“…Respected members of the panel, we have all just heard the testimony of Rayna Jaymes, the victim in this unjust crime. You’ve now heard the intimate details of her plight and suffering on the night in question. This morning you listened to testimony from Ms. Jaymes’ close friend and career-long band leader, Deacon Claybourne and fellow artist Gunnar Scott in regards to the attack they witnessed—and ultimately thwarted—against Ms. Jaymes by Mr. Wheeler, the accused. You’ve heard the evidence and seen the reports completed by the first responding officers on the scene. You’ve also viewed the witness reports, heard the testimony, and seen the mobile video footage taken of the attack provided by one of those witnesses. As such, I implore you to do the right thing here…to hold Luke Wheeler accountable of the charges issued against him…. Thank you.”
As the judge signaled the end of the grand jury session and released the panel, the DA gathered his things and walked over to where Rayna had been seated and was now standing, waiting. He grabbed her hands, noting the slight tremble in them. Nerves, he guessed. Not that he could blame her after the testimony she’d just given. It was the worst part of the job—having to put the victims through the wringer that was a grand-jury panel session. It was an informal interrogation of sorts—but more harrowing, in his opinion—in that the panelists were free to ask questions of their own to deepen their own understanding of the events that had occurred. He understood it—respected the process from a District Attorney, officer of the court standpoint—but as a person—it could be a difficult task. Especially for someone of Rayna Jaymes’ standing. She was a public figure, so she without a doubt valued her personal privacy more than most. Going after another public figure like Luke Wheeler—it skyrocketed the case to high-profile before it had even begun. In his experience, that just added complications to the case, making it a hell of a lot harder to prosecute. Unfortunately, in this case, it couldn’t be avoided.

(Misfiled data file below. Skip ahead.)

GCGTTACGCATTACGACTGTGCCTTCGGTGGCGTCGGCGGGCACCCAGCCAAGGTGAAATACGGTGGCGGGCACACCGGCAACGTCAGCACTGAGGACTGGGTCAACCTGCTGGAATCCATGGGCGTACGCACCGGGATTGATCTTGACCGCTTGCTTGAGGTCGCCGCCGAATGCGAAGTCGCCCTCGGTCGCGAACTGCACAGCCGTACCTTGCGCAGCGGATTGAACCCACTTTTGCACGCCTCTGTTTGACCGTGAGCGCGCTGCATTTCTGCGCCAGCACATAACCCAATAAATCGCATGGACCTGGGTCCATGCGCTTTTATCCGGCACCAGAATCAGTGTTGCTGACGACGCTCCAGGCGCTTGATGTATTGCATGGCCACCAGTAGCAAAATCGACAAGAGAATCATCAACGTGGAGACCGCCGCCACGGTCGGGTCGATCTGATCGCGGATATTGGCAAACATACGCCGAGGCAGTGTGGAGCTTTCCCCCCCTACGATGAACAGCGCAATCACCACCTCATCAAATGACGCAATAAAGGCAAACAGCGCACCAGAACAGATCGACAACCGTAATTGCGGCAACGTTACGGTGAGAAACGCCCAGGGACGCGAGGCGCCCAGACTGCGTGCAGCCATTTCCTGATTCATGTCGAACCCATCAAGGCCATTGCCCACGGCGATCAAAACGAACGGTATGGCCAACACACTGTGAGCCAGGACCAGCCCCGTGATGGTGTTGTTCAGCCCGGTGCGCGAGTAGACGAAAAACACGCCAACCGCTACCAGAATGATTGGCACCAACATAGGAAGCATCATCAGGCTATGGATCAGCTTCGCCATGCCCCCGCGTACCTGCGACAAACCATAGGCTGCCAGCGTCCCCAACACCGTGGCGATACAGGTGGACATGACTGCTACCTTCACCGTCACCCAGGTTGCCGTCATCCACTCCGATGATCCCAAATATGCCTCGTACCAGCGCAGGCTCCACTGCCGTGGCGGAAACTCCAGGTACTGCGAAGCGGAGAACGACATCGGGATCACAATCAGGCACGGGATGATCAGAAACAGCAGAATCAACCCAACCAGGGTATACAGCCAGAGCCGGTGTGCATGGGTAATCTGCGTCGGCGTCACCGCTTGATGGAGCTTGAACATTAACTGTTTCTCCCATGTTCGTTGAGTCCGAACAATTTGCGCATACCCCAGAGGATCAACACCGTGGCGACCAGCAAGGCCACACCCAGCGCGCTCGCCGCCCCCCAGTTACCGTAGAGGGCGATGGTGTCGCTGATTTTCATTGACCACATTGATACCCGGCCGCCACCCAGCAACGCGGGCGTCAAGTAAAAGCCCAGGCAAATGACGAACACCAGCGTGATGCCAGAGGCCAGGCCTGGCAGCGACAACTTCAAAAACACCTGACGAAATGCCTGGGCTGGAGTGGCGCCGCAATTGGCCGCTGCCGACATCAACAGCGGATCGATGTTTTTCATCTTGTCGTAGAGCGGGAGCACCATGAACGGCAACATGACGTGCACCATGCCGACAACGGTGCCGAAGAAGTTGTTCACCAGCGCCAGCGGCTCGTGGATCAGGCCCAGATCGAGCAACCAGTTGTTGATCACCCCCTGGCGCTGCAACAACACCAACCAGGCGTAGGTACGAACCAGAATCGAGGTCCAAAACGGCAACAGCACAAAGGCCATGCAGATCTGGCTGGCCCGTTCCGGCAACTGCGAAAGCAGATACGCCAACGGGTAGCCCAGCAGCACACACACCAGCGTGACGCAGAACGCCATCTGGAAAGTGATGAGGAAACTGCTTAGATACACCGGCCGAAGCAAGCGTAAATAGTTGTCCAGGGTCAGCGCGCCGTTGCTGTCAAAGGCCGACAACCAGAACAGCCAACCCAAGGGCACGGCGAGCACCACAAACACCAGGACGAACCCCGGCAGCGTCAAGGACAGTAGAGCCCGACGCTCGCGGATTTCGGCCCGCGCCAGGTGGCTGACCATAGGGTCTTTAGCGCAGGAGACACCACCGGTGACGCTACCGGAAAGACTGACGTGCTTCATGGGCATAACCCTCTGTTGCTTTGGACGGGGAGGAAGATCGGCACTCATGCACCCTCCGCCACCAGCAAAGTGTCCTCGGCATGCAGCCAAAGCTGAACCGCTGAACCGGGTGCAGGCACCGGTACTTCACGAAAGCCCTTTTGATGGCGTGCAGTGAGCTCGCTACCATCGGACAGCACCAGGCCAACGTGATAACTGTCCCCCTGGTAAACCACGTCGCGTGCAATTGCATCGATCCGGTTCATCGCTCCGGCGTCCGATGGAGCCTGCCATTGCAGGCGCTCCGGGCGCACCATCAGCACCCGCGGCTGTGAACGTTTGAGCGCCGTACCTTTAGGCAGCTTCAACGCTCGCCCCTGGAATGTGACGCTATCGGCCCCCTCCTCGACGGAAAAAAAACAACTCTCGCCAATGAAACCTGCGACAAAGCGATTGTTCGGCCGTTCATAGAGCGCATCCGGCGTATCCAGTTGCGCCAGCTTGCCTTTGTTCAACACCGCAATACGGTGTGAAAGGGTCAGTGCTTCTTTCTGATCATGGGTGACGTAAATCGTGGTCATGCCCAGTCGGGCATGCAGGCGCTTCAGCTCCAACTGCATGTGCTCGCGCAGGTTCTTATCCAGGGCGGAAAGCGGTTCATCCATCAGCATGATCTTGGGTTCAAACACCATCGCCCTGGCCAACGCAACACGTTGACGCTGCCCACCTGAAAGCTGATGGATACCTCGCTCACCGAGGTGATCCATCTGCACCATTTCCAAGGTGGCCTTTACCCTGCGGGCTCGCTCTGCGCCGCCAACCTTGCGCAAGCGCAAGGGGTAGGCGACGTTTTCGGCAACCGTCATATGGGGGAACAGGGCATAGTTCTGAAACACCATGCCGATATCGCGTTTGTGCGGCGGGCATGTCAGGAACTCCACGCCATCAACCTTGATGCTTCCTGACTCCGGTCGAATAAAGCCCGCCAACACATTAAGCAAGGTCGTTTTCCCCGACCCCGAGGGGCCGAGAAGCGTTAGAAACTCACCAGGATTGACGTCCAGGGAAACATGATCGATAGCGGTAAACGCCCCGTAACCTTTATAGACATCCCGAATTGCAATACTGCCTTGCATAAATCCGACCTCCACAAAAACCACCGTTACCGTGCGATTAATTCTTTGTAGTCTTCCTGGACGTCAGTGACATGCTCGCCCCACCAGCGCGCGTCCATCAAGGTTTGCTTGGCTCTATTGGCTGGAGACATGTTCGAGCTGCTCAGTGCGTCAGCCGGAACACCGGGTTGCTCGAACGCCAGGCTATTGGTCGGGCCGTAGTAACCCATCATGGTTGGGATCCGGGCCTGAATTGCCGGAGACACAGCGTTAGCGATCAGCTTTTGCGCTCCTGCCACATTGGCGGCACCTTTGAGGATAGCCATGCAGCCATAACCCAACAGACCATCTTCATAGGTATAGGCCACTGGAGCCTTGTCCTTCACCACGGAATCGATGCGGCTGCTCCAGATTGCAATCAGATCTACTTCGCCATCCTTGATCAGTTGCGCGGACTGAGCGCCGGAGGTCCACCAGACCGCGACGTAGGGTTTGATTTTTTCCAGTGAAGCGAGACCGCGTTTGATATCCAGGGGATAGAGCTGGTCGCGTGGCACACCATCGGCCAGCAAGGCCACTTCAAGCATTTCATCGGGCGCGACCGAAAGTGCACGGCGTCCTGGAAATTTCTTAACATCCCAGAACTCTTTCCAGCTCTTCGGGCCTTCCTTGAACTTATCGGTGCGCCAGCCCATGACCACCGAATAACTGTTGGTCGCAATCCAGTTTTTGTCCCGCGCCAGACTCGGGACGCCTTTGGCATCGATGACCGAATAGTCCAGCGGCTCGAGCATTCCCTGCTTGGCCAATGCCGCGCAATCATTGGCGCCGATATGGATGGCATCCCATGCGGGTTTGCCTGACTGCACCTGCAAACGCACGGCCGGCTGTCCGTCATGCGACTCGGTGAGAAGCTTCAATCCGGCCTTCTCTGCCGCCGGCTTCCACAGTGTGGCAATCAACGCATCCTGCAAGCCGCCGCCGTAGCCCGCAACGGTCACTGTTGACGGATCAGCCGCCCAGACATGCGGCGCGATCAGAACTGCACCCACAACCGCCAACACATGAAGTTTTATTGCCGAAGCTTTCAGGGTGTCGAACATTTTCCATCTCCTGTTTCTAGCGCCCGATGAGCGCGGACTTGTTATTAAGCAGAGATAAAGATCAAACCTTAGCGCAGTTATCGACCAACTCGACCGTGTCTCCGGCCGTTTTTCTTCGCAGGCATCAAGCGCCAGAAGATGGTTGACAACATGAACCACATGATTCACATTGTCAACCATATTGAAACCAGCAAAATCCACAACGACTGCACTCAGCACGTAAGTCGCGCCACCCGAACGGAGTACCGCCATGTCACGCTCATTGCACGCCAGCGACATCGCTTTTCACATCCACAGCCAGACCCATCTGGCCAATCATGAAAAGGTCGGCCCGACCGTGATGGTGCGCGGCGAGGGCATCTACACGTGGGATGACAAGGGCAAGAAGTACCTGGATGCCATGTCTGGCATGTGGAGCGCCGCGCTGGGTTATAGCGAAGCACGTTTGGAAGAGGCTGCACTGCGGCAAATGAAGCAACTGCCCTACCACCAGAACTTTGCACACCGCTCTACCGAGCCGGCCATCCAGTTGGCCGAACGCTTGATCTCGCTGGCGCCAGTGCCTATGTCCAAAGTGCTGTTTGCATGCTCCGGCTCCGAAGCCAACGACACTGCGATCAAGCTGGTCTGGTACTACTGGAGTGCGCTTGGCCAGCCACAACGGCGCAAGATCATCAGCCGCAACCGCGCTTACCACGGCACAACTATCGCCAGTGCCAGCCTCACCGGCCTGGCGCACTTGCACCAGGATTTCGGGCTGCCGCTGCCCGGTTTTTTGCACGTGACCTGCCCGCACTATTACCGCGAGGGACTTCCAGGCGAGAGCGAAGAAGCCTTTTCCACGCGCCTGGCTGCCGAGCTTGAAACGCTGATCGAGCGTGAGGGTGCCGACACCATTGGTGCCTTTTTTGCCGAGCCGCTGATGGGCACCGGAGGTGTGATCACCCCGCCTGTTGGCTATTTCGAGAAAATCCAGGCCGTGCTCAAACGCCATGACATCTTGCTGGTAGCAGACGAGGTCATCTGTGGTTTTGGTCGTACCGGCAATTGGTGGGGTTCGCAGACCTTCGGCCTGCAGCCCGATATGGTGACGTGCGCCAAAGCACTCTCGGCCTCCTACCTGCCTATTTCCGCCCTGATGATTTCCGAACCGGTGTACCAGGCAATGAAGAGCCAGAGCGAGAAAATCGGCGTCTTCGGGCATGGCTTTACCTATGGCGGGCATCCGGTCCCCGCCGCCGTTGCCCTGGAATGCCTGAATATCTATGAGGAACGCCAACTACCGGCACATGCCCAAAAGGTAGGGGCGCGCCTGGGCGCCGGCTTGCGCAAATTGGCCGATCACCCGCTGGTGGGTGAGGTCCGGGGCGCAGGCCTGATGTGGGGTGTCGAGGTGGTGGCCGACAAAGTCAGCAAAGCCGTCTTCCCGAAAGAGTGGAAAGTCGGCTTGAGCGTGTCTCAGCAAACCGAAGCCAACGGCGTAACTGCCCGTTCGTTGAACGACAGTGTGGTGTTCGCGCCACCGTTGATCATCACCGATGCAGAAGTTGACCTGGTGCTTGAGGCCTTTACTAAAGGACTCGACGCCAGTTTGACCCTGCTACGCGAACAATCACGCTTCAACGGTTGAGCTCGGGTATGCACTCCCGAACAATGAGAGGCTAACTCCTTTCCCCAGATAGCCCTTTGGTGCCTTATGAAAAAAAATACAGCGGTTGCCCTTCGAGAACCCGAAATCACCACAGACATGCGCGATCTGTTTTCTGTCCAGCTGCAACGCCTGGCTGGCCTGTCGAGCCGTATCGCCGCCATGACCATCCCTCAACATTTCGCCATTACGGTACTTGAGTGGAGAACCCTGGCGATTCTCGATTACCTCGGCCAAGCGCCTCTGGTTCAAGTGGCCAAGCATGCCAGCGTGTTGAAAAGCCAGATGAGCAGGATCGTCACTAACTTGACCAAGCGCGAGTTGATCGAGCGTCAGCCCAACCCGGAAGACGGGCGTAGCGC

He knew there were a lot of DA’s that wouldn’t go near this sort of case, and plenty of others that were almost certainly vying to be in his position right then…or would be once and if the grand jury returned a “true bill” finding, as he was hoping they would. While he had a reputation for not getting emotionally involved...it was hard in cases such as this.